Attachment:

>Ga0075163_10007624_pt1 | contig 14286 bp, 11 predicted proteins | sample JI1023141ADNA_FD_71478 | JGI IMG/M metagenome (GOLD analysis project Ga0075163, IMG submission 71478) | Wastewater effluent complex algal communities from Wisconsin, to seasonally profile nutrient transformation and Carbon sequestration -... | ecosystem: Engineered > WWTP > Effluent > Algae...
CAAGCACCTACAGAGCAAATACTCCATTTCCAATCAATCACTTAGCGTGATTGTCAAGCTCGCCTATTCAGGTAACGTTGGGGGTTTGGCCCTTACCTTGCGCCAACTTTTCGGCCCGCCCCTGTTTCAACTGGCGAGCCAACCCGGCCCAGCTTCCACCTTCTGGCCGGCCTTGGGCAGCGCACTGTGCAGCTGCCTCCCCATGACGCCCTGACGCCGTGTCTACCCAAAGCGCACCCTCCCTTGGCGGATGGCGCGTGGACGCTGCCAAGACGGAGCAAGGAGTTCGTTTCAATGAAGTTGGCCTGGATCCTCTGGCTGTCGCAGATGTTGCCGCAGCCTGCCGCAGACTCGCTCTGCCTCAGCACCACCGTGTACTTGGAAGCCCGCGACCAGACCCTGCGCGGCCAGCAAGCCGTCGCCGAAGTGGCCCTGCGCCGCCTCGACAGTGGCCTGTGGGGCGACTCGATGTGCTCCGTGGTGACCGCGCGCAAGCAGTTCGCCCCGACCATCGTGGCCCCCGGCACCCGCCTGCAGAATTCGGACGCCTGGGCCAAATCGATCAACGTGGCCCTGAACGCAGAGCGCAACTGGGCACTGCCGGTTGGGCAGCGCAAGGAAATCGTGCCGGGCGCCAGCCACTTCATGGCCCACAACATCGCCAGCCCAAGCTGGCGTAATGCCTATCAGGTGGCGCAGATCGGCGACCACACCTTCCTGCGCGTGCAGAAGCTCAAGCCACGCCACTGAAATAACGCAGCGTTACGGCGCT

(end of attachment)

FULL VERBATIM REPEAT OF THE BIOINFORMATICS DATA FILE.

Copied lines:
>Ga0075163_10007624_pt1 | contig 14286 bp, 11 predicted proteins | sample JI1023141ADNA_FD_71478 | JGI IMG/M metagenome (GOLD analysis project Ga0075163, IMG submission 71478) | Wastewater effluent complex algal communities from Wisconsin, to seasonally profile nutrient transformation and Carbon sequestration -... | ecosystem: Engineered > WWTP > Effluent > Algae...
CAAGCACCTACAGAGCAAATACTCCATTTCCAATCAATCACTTAGCGTGATTGTCAAGCTCGCCTATTCAGGTAACGTTGGGGGTTTGGCCCTTACCTTGCGCCAACTTTTCGGCCCGCCCCTGTTTCAACTGGCGAGCCAACCCGGCCCAGCTTCCACCTTCTGGCCGGCCTTGGGCAGCGCACTGTGCAGCTGCCTCCCCATGACGCCCTGACGCCGTGTCTACCCAAAGCGCACCCTCCCTTGGCGGATGGCGCGTGGACGCTGCCAAGACGGAGCAAGGAGTTCGTTTCAATGAAGTTGGCCTGGATCCTCTGGCTGTCGCAGATGTTGCCGCAGCCTGCCGCAGACTCGCTCTGCCTCAGCACCACCGTGTACTTGGAAGCCCGCGACCAGACCCTGCGCGGCCAGCAAGCCGTCGCCGAAGTGGCCCTGCGCCGCCTCGACAGTGGCCTGTGGGGCGACTCGATGTGCTCCGTGGTGACCGCGCGCAAGCAGTTCGCCCCGACCATCGTGGCCCCCGGCACCCGCCTGCAGAATTCGGACGCCTGGGCCAAATCGATCAACGTGGCCCTGAACGCAGAGCGCAACTGGGCACTGCCGGTTGGGCAGCGCAAGGAAATCGTGCCGGGCGCCAGCCACTTCATGGCCCACAACATCGCCAGCCCAAGCTGGCGTAATGCCTATCAGGTGGCGCAGATCGGCGACCACACCTTCCTGCGCGTGCAGAAGCTCAAGCCACGCCACTGAAATAACGCAGCGTTACGGCGCT